A racist woman faces three years in a Colombia prison for saying racist things towards the country’s first Black vice president during an antigovernment protest last year.
Sentencing for a 62-year-old woman named Luz Fabiola Rubiano, who got convicted of discrimination and harassment on April 10, will begin on May 30 after she pleaded guilty to the charges.
Although she faces up to three years in prison, her punishable offense can be replaced with parole or house arrest.
In September, while Vice President Francia Márquez was in Bogota, a video published by a local news site showed Rubiano protesting in front of Colombia’s Congress and responding to a journalist’s question by hurling racist insults at Márquez and Afro-Colombians.
“Apes are now governing us,” Rubiano said in the video. “Francia Márquez is an ape … what education can Black people have, they steal, attack and kill.”
Prosecutors opened an investigation after Marquez’s lawyers filed a complaint.
During a hearing, they accused Rubiano of inciting hatred and damaging the reputation of Márquez and Colombia’s Afro-Colombian population, while jeopardizing their right not to be discriminated against.
Marquez became Colombia’s first Black vice president last year after helping leftist Gustavo Petro win the presidential election. She has often spoken out about racism in Colombia, which she says is part of the legacy of colonialism and slavery.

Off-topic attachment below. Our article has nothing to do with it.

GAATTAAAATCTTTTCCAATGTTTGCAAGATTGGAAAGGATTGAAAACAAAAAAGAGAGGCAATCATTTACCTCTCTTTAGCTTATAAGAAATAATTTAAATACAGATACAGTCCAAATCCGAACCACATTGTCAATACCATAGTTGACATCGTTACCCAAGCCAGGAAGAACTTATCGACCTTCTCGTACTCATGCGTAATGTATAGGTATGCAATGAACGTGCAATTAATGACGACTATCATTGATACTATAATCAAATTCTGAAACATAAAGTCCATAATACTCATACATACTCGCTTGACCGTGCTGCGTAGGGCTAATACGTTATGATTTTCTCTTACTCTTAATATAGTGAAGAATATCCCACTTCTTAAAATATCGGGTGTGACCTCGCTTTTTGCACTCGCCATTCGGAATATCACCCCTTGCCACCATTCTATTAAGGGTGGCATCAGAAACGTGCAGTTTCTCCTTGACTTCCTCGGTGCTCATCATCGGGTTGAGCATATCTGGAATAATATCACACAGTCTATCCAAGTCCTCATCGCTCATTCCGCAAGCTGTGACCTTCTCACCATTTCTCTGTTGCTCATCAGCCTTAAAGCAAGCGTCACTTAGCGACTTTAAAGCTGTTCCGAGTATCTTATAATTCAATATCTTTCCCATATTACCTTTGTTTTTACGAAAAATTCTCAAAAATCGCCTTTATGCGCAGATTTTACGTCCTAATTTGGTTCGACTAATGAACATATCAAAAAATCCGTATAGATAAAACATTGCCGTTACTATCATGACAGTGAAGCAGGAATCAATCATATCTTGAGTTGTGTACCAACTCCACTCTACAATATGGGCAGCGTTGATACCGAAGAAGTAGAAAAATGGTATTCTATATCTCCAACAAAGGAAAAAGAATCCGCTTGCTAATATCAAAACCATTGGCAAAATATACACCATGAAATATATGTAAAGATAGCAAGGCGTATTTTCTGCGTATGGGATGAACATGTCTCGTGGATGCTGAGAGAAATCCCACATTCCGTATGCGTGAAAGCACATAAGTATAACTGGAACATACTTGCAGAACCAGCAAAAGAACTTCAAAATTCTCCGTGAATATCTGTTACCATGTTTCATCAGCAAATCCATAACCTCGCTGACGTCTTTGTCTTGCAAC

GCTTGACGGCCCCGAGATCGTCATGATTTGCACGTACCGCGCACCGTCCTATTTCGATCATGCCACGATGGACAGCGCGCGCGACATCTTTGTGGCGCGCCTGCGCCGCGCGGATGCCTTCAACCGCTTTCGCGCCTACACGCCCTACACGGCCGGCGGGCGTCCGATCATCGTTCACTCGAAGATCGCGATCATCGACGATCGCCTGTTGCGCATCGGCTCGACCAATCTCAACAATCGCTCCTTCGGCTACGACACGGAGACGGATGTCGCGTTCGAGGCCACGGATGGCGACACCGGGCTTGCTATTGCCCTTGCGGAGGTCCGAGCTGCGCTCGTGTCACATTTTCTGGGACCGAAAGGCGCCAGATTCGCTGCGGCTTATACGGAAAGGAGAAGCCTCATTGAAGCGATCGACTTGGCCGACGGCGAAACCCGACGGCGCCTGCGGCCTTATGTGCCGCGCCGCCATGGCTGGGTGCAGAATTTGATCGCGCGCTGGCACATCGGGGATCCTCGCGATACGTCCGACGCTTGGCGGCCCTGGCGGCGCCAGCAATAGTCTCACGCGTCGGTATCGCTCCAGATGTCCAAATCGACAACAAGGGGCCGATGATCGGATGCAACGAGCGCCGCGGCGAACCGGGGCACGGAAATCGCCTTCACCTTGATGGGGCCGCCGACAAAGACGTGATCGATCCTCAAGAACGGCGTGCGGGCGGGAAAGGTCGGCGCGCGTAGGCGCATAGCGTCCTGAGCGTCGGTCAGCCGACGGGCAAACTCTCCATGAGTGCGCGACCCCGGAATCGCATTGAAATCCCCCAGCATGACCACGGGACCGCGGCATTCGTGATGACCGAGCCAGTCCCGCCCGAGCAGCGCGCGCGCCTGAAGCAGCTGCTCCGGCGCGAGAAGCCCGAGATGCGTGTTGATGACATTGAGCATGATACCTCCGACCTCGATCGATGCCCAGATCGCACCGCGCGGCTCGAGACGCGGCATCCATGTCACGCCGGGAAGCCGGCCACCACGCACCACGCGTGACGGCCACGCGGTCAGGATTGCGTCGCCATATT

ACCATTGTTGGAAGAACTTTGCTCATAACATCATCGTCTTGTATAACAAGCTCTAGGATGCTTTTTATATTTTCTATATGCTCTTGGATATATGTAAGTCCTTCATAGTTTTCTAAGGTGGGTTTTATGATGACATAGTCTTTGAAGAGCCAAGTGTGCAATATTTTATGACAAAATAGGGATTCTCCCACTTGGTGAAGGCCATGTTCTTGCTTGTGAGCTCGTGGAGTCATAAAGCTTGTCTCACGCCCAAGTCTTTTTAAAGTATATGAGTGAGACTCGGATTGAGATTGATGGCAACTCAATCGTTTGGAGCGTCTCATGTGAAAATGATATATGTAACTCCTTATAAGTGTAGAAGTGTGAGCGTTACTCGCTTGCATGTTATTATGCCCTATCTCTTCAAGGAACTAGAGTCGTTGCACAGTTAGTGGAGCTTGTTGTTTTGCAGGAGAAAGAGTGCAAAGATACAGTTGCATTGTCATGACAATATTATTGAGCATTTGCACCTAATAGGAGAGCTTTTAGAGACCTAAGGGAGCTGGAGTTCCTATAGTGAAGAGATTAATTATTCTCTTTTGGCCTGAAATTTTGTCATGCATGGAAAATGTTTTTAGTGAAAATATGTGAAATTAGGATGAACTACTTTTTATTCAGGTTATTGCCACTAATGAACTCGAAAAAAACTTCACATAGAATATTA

Márquez is a social and environmental leader from Colombia, who has been recognized for her work defending the rights of Afro-Colombian communities and advocating for environmental conservation.
In 2018, she was awarded the Goldman Environmental Prize, one of the most prestigious international awards for environmental activism, for her leadership in the struggle to stop illegal mining in the Cauca region of Colombia, which was causing environmental damage and displacing local communities.
In March 2022, Márquez announced her candidacy for Vice President of Colombia in the 2022 elections, as part of the coalition “Esperanza por Colombia” (Hope for Colombia). Her platform focuses on social and environmental justice, as well as the protection of the rights of marginalized communities.
Márquez’s candidacy is seen as historic, as she is the first Afro-Colombian woman to run for Vice President of the country. Her campaign has gained widespread support from social and environmental organizations, as well as from many Colombians who see her as a symbol of hope and change.